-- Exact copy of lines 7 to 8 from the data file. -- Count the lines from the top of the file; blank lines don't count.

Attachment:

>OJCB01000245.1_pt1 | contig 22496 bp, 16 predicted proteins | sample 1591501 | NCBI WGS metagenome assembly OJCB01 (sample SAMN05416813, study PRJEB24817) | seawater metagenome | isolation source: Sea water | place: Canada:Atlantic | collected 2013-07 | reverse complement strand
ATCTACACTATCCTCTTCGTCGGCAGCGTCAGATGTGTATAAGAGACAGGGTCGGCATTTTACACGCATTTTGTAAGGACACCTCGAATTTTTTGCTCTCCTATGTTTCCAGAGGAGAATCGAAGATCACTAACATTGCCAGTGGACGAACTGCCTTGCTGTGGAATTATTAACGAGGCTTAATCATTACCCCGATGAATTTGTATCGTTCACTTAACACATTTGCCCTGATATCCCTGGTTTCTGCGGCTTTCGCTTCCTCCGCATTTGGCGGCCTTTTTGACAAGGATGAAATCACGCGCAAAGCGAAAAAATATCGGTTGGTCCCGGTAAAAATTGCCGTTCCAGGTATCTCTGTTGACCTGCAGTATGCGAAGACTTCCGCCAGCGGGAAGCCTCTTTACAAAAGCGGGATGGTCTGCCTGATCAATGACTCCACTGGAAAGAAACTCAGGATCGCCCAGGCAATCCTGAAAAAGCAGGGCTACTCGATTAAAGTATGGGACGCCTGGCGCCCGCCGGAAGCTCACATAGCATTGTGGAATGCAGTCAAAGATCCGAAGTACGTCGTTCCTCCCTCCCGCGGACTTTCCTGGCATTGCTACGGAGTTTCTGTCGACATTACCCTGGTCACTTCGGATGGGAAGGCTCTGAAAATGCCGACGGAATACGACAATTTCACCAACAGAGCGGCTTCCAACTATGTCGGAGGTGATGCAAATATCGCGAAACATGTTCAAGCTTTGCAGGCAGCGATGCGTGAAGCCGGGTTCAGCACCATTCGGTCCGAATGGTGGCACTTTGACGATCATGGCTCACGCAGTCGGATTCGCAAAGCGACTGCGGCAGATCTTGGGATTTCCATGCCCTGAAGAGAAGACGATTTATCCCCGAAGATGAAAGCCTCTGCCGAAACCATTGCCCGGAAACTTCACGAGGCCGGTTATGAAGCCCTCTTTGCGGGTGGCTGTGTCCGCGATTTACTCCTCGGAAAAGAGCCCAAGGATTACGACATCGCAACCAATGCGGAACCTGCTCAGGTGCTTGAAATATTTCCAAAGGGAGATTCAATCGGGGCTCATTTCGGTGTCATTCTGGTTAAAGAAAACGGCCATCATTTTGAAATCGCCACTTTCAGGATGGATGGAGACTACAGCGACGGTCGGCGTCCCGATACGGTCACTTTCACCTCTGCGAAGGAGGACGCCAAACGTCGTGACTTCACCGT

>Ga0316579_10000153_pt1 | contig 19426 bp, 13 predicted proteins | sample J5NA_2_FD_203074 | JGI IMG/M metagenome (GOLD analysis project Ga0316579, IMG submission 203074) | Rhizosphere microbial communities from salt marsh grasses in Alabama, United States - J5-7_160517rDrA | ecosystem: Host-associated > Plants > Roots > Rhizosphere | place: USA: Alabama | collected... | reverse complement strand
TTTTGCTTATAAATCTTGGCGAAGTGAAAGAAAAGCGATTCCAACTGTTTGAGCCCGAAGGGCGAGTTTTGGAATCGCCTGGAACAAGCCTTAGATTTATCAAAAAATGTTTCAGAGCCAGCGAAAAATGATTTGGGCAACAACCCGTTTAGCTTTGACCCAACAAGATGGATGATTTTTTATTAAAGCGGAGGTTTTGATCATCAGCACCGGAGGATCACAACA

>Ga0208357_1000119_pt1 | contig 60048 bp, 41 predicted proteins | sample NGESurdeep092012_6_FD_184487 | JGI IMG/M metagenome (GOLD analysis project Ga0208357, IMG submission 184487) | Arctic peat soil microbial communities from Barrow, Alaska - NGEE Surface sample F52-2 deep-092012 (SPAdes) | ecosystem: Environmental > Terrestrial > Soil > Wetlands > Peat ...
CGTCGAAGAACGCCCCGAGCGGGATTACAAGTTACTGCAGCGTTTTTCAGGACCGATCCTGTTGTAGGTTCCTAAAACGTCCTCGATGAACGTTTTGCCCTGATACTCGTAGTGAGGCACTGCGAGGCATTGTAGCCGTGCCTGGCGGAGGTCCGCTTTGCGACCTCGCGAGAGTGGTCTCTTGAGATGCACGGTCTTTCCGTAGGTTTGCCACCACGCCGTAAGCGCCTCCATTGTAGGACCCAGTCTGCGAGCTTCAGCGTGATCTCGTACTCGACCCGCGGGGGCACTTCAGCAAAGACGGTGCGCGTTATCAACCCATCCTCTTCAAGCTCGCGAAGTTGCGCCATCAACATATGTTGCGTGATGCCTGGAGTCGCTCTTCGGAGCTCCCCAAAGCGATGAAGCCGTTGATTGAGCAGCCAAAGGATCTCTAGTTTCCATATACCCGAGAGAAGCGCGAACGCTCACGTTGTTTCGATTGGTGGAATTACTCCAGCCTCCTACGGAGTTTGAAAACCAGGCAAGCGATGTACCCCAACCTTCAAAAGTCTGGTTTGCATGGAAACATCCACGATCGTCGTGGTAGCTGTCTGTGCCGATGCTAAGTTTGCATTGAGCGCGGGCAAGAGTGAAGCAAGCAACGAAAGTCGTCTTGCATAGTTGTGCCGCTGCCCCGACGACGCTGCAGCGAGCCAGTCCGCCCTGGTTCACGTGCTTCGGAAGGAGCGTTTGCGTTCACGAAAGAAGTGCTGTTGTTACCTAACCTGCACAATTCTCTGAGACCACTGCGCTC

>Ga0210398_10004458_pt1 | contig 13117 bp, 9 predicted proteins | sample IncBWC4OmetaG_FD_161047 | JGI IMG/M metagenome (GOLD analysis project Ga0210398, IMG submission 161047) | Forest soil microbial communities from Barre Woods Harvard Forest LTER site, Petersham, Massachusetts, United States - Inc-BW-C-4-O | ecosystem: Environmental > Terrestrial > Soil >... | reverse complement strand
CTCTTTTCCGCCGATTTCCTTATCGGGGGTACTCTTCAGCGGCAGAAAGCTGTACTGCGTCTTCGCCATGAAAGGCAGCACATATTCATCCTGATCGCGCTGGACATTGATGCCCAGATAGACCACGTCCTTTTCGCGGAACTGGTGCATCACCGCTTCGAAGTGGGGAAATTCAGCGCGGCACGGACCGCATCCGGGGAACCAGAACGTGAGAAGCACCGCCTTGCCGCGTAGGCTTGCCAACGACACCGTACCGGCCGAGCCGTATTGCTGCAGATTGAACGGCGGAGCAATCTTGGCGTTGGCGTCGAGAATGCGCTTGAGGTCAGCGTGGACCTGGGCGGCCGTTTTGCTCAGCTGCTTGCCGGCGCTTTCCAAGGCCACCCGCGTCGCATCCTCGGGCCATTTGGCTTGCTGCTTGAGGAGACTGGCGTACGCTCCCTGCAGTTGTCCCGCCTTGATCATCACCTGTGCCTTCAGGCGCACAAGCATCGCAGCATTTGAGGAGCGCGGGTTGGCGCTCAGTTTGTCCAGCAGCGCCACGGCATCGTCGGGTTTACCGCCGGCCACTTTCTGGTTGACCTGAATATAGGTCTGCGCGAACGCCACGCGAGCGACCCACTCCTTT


>Ga0210398_10004458_pt1 | contig 13117 bp, 9 predicted proteins | sample IncBWC4OmetaG_FD_161047 | JGI IMG/M metagenome (GOLD analysis project Ga0210398, IMG submission 161047) | Forest soil microbial communities from Barre Woods Harvard Forest LTER site, Petersham, Massachusetts, United States - Inc-BW-C-4-O | ecosystem: Environmental > Terrestrial > Soil >... | reverse complement strand
CTCTTTTCCGCCGATTTCCTTATCGGGGGTACTCTTCAGCGGCAGAAAGCTGTACTGCGTCTTCGCCATGAAAGGCAGCACATATTCATCCTGATCGCGCTGGACATTGATGCCCAGATAGACCACGTCCTTTTCGCGGAACTGGTGCATCACCGCTTCGAAGTGGGGAAATTCAGCGCGGCACGGACCGCATCCGGGGAACCAGAACGTGAGAAGCACCGCCTTGCCGCGTAGGCTTGCCAACGACACCGTACCGGCCGAGCCGTATTGCTGCAGATTGAACGGCGGAGCAATCTTGGCGTTGGCGTCGAGAATGCGCTTGAGGTCAGCGTGGACCTGGGCGGCCGTTTTGCTCAGCTGCTTGCCGGCGCTTTCCAAGGCCACCCGCGTCGCATCCTCGGGCCATTTGGCTTGCTGCTTGAGGAGACTGGCGTACGCTCCCTGCAGTTGTCCCGCCTTGATCATCACCTGTGCCTTCAGGCGCACAAGCATCGCAGCATTTGAGGAGCGCGGGTTGGCGCTCAGTTTGTCCAGCAGCGCCACGGCATCGTCGGGTTTACCGCCGGCCACTTTCTGGTTGACCTGAATATAGGTCTGCGCGAACGCCACGCGAGCGACCCACTCCTTT